Although the state government has implemented most of the recommendations of the Bushfires Royal Commission, there is still important work to do, writes Crikey intern Andrei Ghoukassian.
Five years after the Black Saturday bushfires that devastated Victoria, the state government is yet to act on recommendations designed to protect lives in schools, hospitals and aged care facilities.
The important changes -- which were due to be implemented in 2012 but have yet to be passed through Victorian Parliament -- were left out of bushfire reforms announced by Planning Minister Matthew Guy in May.
The United Firefighters Union, which has been critical of both the royal commission and the implementation program, told Crikey
the government's response had been "disgraceful". "It's purely a matter of cost. The government is short-changing Victorians. How can you put a price on ensuring the lessons from the past are not repeated?" secretary Peter Marshall asked.
The Bushfires Royal Commission was established in 2009 to investigate the extreme fires that killed 173 people and destroyed more than 2000 homes. The commission was entrusted with the task of investigating the causes of the disaster, as well as producing guidelines to ensure the horror would never be repeated.
The report was critical of those leading the emergency services response and lamented the lack of co-ordination between the departments. Unsurprisingly, some heads rolled: then-police commissioner Christine Nixon stood down after famously leaving the emergency command centre at 6pm to have dinner.
According to the Bushfires Royal Commission Implementation Monitor's (BRCIM) latest report, released in July, 11 of the 67 recommendations handed down by the commission in 2010 have not been implemented, and 21 individual actions are "ongoing". The report is largely positive in its assessment of the implementation program, but it has serious concerns about the state government's management of actions related to non-residential structures that were due in March 2012.
The commission recommended the state government apply bushfire construction provisions to "class 9 vulnerable use" buildings, such as schools, childcare centres, hospitals and aged care facilities. The BRCIM's report says the commission is satisfied with the progress of other delayed actions, but those relating to these buildings are "well overdue, and the BRCIM has received no evidence of progress of this action during 2013-14".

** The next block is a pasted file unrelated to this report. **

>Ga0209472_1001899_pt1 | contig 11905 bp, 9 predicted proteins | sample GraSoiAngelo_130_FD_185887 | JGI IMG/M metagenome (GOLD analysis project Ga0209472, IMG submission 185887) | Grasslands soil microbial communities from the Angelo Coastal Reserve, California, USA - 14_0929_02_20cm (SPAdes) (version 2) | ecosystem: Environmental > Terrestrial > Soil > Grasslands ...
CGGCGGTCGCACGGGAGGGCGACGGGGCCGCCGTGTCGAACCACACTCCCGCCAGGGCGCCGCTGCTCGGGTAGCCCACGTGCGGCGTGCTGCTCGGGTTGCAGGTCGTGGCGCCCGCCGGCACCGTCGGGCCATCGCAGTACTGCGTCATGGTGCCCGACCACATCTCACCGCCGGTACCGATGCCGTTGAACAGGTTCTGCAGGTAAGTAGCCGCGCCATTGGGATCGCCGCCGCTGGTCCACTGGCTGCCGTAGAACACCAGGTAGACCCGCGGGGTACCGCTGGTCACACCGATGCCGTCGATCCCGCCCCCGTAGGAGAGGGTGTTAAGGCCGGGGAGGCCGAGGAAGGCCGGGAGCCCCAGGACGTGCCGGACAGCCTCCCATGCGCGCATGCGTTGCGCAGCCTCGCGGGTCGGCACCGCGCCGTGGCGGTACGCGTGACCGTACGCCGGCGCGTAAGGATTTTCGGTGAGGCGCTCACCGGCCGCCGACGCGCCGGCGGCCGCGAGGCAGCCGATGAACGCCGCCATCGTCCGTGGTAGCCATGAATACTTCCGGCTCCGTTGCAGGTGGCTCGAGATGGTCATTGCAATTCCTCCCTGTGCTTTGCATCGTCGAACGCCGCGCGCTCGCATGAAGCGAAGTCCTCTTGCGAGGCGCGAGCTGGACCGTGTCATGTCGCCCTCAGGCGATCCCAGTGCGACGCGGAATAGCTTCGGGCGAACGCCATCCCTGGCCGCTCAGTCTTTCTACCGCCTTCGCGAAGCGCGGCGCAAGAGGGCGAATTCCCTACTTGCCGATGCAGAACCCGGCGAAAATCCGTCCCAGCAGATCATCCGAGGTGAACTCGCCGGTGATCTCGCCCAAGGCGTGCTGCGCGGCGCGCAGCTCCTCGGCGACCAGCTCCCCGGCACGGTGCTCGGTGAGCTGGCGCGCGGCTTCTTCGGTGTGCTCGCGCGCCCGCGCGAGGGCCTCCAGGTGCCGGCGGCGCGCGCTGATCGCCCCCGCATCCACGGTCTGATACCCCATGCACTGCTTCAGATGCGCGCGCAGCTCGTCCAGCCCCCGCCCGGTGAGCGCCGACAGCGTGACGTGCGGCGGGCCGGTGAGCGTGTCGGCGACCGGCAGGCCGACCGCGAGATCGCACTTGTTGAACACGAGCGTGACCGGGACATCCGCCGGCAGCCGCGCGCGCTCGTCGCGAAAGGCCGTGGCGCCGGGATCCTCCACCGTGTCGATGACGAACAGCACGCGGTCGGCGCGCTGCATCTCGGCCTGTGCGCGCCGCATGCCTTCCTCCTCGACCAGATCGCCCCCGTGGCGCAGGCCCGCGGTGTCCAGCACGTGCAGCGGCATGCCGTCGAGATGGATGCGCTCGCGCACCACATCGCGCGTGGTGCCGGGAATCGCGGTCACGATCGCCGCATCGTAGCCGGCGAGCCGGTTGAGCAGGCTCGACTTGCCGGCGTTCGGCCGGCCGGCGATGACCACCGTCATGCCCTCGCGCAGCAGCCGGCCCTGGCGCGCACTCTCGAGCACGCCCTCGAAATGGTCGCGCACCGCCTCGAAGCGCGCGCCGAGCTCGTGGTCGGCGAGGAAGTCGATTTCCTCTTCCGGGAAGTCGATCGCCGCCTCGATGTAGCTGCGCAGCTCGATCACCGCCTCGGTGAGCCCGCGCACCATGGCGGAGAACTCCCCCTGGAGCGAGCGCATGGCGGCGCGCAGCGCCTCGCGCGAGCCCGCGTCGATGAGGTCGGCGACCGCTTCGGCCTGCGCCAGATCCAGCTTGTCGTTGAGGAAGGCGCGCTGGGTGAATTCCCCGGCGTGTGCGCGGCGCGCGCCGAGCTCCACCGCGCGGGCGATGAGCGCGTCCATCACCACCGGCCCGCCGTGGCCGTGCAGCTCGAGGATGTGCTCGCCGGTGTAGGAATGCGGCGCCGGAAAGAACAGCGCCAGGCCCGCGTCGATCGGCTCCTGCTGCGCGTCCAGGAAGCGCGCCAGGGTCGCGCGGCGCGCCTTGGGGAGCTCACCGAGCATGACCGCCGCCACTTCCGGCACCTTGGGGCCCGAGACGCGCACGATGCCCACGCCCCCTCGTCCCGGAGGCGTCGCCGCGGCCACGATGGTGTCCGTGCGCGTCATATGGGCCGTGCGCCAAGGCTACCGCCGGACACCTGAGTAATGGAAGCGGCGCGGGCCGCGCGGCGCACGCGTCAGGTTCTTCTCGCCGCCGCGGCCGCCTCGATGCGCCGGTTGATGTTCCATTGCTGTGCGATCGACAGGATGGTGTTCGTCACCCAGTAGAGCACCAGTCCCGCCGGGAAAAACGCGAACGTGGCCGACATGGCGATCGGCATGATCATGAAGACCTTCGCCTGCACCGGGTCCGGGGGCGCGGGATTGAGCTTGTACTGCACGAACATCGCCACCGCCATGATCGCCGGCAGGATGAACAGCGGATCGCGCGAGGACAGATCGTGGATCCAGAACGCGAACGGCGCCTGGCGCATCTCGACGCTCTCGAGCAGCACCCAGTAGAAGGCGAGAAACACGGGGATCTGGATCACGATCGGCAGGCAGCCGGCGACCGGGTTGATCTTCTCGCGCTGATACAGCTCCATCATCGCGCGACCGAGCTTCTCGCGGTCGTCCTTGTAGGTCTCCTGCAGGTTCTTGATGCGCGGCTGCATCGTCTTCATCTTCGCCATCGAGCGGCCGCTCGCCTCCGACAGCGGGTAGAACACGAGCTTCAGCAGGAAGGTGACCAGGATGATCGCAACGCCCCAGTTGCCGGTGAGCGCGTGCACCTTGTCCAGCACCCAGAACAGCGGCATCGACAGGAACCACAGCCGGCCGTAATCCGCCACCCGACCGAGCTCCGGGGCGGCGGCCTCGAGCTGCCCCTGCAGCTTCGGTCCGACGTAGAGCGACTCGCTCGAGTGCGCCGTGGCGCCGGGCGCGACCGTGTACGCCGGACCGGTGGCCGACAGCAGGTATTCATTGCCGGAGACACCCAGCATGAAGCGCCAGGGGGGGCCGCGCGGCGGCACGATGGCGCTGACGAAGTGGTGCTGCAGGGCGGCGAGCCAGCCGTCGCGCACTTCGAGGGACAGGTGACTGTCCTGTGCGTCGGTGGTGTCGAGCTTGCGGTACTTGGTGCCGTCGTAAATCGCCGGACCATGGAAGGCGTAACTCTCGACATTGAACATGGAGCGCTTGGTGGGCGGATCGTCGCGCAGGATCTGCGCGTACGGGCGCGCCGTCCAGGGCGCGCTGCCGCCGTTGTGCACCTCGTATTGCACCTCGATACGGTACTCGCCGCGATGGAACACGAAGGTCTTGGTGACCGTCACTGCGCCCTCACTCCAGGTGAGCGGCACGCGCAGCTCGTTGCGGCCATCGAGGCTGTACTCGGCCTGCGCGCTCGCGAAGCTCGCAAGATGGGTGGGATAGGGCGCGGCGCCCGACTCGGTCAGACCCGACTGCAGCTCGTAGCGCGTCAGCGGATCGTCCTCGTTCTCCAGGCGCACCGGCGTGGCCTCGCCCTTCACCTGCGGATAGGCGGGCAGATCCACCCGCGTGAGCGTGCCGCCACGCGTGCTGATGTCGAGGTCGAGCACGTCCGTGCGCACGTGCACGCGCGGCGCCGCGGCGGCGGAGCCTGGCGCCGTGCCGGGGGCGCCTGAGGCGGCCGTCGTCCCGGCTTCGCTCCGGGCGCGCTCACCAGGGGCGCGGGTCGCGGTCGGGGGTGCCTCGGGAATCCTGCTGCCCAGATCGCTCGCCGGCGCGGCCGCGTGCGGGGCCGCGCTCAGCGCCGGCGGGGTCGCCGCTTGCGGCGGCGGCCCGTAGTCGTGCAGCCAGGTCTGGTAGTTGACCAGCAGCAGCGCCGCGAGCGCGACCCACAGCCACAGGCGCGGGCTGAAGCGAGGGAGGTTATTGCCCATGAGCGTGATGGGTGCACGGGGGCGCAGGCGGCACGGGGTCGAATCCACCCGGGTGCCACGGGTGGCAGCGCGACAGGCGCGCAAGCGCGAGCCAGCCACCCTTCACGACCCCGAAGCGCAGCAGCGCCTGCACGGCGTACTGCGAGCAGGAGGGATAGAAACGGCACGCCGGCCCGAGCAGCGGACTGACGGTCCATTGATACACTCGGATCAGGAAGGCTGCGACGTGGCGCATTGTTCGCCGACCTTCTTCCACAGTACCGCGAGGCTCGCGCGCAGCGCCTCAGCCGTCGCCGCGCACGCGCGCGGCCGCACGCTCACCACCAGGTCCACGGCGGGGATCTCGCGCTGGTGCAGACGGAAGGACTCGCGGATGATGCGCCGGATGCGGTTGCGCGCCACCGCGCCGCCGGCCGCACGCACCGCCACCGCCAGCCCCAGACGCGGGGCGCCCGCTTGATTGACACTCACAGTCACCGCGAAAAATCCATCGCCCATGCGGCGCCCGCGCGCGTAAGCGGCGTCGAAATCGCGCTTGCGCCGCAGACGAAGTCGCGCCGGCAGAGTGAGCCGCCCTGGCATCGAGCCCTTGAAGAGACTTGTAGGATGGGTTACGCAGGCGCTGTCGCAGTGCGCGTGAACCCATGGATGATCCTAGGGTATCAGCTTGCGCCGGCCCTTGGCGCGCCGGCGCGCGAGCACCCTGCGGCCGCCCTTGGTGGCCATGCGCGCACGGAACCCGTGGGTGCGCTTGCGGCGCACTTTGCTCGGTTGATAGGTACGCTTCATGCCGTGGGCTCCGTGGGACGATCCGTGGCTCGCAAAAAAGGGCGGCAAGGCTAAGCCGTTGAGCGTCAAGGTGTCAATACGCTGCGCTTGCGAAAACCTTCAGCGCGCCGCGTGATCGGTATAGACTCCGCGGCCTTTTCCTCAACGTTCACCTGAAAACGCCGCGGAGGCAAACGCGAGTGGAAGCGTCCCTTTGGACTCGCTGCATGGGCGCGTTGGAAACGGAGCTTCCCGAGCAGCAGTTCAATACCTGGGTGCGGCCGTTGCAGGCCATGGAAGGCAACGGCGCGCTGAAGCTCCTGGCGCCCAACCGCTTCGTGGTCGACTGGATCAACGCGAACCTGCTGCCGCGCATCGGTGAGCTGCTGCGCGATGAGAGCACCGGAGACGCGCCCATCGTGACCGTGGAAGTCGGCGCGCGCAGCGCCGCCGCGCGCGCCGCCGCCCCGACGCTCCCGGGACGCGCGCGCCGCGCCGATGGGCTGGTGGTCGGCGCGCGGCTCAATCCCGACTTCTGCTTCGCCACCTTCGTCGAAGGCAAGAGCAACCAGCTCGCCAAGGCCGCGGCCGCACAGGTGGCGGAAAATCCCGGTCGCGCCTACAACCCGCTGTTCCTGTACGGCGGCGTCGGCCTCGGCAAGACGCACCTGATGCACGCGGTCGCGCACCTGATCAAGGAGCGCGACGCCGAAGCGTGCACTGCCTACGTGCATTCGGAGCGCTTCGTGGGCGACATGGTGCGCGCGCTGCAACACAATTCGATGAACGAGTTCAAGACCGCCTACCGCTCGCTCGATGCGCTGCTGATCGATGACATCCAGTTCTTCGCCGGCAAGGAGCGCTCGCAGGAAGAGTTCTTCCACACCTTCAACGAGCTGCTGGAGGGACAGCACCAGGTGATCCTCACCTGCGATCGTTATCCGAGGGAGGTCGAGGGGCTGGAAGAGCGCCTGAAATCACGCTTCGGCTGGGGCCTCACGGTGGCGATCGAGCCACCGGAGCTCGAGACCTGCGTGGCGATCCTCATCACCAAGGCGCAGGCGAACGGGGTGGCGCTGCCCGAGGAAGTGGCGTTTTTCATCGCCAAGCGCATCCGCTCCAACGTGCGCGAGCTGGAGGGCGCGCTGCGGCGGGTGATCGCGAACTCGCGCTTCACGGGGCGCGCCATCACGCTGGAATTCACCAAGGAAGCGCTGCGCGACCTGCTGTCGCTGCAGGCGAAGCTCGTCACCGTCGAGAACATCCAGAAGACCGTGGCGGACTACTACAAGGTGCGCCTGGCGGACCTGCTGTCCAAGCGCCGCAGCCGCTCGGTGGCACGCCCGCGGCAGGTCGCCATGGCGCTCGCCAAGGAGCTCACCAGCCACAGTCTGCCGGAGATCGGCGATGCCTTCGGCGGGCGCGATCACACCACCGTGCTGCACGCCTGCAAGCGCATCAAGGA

"Nothing has happened since then, but the state government insists it is not backing away from its pledge."
The proposed changes require amendments to Victoria's Building Regulations Act (2006)
to ensure class 9 structures are subject to bushfire performance requirements. A separate but linked action requires the creation of guidelines for retrofitting existing class 9 structures with performance enhancements. Crikey
understands the enhancements would include features such as fireproof insulation.
The necessary legislation was drafted in 2012, but it failed to progress further because of the requirement for a regulatory impact statement (RIS). While in 2012 the BRCIM was satisfied that "the state has made every possible effort to expeditiously proceed with the amendment", it rapidly lost patience.
The RIS was delayed further due to a lack of data, but was finally released for consultation in August 2012. Progress stalled again, and the BRCIM took a dim view of the delays in its 2013 report:
"At the time of writing this report, the action was 15 months overdue. As the proposed amendments have been drafted, the BRCIM urges the State to finalise this action as a matter of priority."
Earlier this year Planning Minister Matthew Guy announced bushfire regulation reforms that included an amendment to the act enforcing minimum requirements for all new buildings in bushfire-prone areas. But the actions required for class 9 structures were ignored, and the package was announced after
the BRCIM received final evidence for its 2014 report. As a result, the BRCIM was not able to properly assess the changes nor comment on their effectiveness.
Nothing has happened since then, but the state government insists it is not backing away from its pledge. "The Napthine Government remains absolutely committed to implementing all 67 recommendations of the Royal Commission, and we have never wavered on this promise," the government said in a statement in August.
Victoria is tipped to endure another above-average bushfire season, with Emergency Management Victoria claiming it could be worse than last year's, when more than 460,000 hectares of land were burned.
Matthew Guy and Minister for Bushfire Response Kim Wells were both contacted by Crikey
. Neither responded before deadline.